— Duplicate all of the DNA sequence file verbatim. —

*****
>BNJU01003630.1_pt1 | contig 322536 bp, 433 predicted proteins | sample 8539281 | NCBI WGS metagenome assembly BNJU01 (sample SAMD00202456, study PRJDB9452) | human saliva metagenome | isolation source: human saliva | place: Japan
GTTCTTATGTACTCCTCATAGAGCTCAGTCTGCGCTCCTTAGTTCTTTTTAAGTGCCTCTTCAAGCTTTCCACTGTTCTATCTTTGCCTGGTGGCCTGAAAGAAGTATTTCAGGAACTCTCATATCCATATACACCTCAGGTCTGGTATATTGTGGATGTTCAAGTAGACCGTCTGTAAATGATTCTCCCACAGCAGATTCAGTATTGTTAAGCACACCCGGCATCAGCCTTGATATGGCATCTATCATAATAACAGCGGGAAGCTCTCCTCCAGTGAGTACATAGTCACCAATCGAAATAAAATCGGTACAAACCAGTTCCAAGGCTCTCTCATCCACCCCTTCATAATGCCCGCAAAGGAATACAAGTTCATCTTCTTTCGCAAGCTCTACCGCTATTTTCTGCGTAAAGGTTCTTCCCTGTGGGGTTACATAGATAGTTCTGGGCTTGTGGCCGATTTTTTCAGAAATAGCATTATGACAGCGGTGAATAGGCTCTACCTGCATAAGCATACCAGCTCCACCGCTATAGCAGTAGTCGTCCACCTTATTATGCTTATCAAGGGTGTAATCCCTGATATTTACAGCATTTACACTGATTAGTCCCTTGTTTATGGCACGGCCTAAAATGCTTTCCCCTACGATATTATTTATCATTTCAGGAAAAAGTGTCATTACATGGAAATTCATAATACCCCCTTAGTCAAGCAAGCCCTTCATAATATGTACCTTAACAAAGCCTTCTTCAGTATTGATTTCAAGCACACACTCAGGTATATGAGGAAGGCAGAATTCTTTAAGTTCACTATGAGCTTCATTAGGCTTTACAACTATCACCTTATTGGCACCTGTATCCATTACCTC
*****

>BNJU01003630.1_pt1 | contig 322536 bp, 433 predicted proteins | sample 8539281 | NCBI WGS metagenome assembly BNJU01 (sample SAMD00202456, study PRJDB9452) | human saliva metagenome | isolation source: human saliva | place: Japan
GTTCTTATGTACTCCTCATAGAGCTCAGTCTGCGCTCCTTAGTTCTTTTTAAGTGCCTCTTCAAGCTTTCCACTGTTCTATCTTTGCCTGGTGGCCTGAAAGAAGTATTTCAGGAACTCTCATATCCATATACACCTCAGGTCTGGTATATTGTGGATGTTCAAGTAGACCGTCTGTAAATGATTCTCCCACAGCAGATTCAGTATTGTTAAGCACACCCGGCATCAGCCTTGATATGGCATCTATCATAATAACAGCGGGAAGCTCTCCTCCAGTGAGTACATAGTCACCAATCGAAATAAAATCGGTACAAACCAGTTCCAAGGCTCTCTCATCCACCCCTTCATAATGCCCGCAAAGGAATACAAGTTCATCTTCTTTCGCAAGCTCTACCGCTATTTTCTGCGTAAAGGTTCTTCCCTGTGGGGTTACATAGATAGTTCTGGGCTTGTGGCCGATTTTTTCAGAAATAGCATTATGACAGCGGTGAATAGGCTCTACCTGCATAAGCATACCAGCTCCACCGCTATAGCAGTAGTCGTCCACCTTATTATGCTTATCAAGGGTGTAATCCCTGATATTTACAGCATTTACACTGATTAGTCCCTTGTTTATGGCACGGCCTAAAATGCTTTCCCCTACGATATTATTTATCATTTCAGGAAAAAGTGTCATTACATGGAAATTCATAATACCCCCTTAGTCAAGCAAGCCCTTCATAATATGTACCTTAACAAAGCCTTCTTCAGTATTGATTTCAAGCACACACTCAGGTATATGAGGAAGGCAGAATTCTTTAAGTTCACTATGAGCTTCATTAGGCTTTACAACTATCACCTTATTGGCACCTGTATCCATTACCTC